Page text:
Set in King’s hometown of Maine, Bangor, as is most of his work, the film focuses on seven school friends who band together as a group of outcasts targeted by bully and psychopath Henry Bowers (Jarred Blancard). Time passes and they grow older, one by one leaving Derry, except for Mike (Tim Reid). After a child is brutally murdered and Pennywise gives Mike a calling card he realises IT is back, a horror from their past they thought they’d destroyed. Mike rings his old friends for the first time since they all left as, when they were kids, they’d promised to return if IT was ever to come back and kill IT. One by one he calls his former friends, who have made successful lives for themselves and have blanked their horrific childhoods from memory. On hearing Mike’s voice the fears and memories begin to surface. Each one recalling individual encounters with Pennywise and how their fear forged a bond and friendship that gave them the courage to fight back. They all instantly drop their lives in order to hurry back to Derry, bound by a promise. However, not all of them can cope with returning to Derry and the first part ends sombrely as their circle of friendship is broken. The second part sees their return to Derry as adults where Pennywise and Henry are waiting for them.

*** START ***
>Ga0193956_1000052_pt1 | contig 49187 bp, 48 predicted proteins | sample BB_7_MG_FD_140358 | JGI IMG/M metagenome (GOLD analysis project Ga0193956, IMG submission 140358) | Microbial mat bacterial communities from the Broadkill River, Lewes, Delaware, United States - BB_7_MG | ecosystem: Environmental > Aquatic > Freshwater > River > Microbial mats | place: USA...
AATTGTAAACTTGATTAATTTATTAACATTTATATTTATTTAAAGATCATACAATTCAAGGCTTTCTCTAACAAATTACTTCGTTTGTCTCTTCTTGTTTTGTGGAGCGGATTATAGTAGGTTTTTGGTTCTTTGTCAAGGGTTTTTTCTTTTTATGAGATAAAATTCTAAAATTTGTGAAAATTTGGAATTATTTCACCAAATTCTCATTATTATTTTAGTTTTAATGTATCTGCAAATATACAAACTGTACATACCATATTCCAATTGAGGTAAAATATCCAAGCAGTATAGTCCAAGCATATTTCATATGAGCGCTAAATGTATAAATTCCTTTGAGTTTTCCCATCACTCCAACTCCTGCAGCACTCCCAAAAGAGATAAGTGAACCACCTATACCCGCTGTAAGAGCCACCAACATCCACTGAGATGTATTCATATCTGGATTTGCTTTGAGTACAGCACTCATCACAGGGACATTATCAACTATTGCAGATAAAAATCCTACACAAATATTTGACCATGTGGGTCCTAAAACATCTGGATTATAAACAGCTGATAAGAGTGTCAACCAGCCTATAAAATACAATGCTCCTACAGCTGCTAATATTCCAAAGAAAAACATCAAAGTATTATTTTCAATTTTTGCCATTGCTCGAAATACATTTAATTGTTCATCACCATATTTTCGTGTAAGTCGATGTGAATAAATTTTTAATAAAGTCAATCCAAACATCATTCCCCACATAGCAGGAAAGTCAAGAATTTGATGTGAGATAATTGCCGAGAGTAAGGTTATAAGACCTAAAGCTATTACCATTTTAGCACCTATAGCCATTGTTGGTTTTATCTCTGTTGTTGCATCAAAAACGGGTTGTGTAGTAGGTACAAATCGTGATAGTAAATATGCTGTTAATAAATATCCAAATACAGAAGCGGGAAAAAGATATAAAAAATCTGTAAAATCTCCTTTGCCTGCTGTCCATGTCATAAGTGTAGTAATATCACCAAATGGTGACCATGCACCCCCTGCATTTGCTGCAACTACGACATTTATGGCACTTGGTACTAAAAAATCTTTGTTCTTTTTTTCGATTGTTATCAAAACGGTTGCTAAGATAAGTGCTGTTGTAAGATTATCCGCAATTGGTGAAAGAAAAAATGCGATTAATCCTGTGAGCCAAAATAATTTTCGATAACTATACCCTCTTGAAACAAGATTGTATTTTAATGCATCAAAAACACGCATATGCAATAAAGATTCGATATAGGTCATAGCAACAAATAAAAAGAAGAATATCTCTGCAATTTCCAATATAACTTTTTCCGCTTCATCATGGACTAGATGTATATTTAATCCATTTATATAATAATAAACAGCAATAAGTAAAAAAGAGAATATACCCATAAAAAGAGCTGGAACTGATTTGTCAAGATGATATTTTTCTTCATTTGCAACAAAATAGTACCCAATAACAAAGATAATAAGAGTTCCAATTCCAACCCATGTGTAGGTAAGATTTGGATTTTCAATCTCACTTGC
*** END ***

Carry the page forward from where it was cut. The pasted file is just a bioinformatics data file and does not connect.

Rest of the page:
For those who have read the book, an achievement in itself, it’s a long read, will be fairly satisfied with its conversion to screen. Of course, even in its one hundred and eighty seven minute running time it is difficult to condense an entire novel of one thousand, one hundred and sixteen pages. Some of the separate, isolated killings are cut, as thorough and detailed, if somewhat overlong, King’s picture painting is. However, these sections are indeed isolated and as such do not quell the flow of the story. Another section only briefly mentioned is Mike’s investigation into the history of Derry, which chronicles IT’s prolonged existence. For me, these entries in the novel add great depth to the story and are genuinely interesting but for the sheer enormity of the task of presenting the different periods in Derry’s history on an early 1990s TV budget it is understandable why they were left out. Furthermore, the finale of the novel is quite fantastically, if a little bewilderingly, surreal, a climax only possible in literature. The screen version is a lot more simplistic as even with the budget of a blockbuster Hollywood movie it would be hard-pushed to do it justice. Overall, the book is well addressed on screen especially in part one in which we are introduced to the characters and their elapsed memories.